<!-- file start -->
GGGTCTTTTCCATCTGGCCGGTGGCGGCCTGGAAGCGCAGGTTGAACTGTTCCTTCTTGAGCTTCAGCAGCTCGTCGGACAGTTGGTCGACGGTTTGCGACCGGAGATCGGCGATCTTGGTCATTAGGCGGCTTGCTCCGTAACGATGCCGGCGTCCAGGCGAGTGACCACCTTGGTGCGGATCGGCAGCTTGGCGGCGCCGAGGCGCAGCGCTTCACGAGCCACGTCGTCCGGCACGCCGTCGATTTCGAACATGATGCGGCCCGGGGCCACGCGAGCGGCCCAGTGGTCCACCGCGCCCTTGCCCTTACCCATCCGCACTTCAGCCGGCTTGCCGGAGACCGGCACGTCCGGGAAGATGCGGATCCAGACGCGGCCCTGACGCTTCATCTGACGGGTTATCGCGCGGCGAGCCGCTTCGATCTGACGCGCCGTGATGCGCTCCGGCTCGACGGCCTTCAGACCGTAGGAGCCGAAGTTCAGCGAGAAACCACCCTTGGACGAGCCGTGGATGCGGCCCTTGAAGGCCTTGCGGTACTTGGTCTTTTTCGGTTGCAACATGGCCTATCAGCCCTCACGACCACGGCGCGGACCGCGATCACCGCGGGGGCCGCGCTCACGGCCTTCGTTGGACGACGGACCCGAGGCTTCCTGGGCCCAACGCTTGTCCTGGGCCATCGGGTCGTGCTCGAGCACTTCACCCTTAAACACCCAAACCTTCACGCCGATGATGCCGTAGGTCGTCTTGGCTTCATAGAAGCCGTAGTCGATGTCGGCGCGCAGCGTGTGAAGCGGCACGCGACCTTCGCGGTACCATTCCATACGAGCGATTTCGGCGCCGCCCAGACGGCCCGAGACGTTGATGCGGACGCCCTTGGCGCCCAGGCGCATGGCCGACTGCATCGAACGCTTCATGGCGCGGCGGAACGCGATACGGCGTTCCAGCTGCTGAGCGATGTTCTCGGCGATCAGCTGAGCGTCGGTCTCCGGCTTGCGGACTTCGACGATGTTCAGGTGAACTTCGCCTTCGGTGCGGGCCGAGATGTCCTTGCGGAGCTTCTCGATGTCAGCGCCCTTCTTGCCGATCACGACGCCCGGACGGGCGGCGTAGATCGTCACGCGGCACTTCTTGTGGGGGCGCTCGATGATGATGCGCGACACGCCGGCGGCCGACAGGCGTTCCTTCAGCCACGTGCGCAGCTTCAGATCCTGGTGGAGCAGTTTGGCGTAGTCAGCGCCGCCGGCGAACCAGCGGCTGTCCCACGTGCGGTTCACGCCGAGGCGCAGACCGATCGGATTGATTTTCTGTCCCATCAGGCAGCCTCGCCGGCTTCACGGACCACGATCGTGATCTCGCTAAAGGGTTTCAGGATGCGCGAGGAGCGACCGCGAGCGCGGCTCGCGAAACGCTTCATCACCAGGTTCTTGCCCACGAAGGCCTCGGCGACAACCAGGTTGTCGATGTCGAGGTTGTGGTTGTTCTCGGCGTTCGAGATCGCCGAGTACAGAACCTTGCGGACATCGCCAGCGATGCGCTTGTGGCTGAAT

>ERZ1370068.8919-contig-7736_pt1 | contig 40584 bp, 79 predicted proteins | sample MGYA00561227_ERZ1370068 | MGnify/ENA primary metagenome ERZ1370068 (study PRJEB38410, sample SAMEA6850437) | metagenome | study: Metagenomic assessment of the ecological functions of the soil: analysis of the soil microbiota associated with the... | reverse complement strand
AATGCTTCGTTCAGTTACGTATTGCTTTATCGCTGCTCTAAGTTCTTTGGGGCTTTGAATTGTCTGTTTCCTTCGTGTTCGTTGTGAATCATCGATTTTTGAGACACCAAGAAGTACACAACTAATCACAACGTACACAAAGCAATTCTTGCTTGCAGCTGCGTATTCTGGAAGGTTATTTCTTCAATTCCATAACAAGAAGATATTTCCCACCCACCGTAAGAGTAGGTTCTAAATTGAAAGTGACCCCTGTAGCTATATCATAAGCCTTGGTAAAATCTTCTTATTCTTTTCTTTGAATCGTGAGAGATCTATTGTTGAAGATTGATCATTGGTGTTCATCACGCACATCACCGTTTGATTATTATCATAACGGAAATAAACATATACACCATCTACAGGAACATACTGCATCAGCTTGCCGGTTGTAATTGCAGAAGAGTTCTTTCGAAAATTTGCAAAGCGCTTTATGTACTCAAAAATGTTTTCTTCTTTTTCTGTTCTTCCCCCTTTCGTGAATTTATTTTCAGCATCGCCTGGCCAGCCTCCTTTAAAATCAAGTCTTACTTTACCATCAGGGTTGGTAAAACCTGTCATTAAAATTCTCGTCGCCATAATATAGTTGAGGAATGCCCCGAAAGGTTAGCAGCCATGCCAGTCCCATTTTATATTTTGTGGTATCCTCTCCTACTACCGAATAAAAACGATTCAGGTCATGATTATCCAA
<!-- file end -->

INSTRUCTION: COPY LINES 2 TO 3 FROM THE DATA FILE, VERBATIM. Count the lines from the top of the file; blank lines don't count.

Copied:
>ERZ1370068.8919-contig-7736_pt1 | contig 40584 bp, 79 predicted proteins | sample MGYA00561227_ERZ1370068 | MGnify/ENA primary metagenome ERZ1370068 (study PRJEB38410, sample SAMEA6850437) | metagenome | study: Metagenomic assessment of the ecological functions of the soil: analysis of the soil microbiota associated with the... | reverse complement strand
AATGCTTCGTTCAGTTACGTATTGCTTTATCGCTGCTCTAAGTTCTTTGGGGCTTTGAATTGTCTGTTTCCTTCGTGTTCGTTGTGAATCATCGATTTTTGAGACACCAAGAAGTACACAACTAATCACAACGTACACAAAGCAATTCTTGCTTGCAGCTGCGTATTCTGGAAGGTTATTTCTTCAATTCCATAACAAGAAGATATTTCCCACCCACCGTAAGAGTAGGTTCTAAATTGAAAGTGACCCCTGTAGCTATATCATAAGCCTTGGTAAAATCTTCTTATTCTTTTCTTTGAATCGTGAGAGATCTATTGTTGAAGATTGATCATTGGTGTTCATCACGCACATCACCGTTTGATTATTATCATAACGGAAATAAACATATACACCATCTACAGGAACATACTGCATCAGCTTGCCGGTTGTAATTGCAGAAGAGTTCTTTCGAAAATTTGCAAAGCGCTTTATGTACTCAAAAATGTTTTCTTCTTTTTCTGTTCTTCCCCCTTTCGTGAATTTATTTTCAGCATCGCCTGGCCAGCCTCCTTTAAAATCAAGTCTTACTTTACCATCAGGGTTGGTAAAACCTGTCATTAAAATTCTCGTCGCCATAATATAGTTGAGGAATGCCCCGAAAGGTTAGCAGCCATGCCAGTCCCATTTTATATTTTGTGGTATCCTCTCCTACTACCGAATAAAAACGATTCAGGTCATGATTATCCAA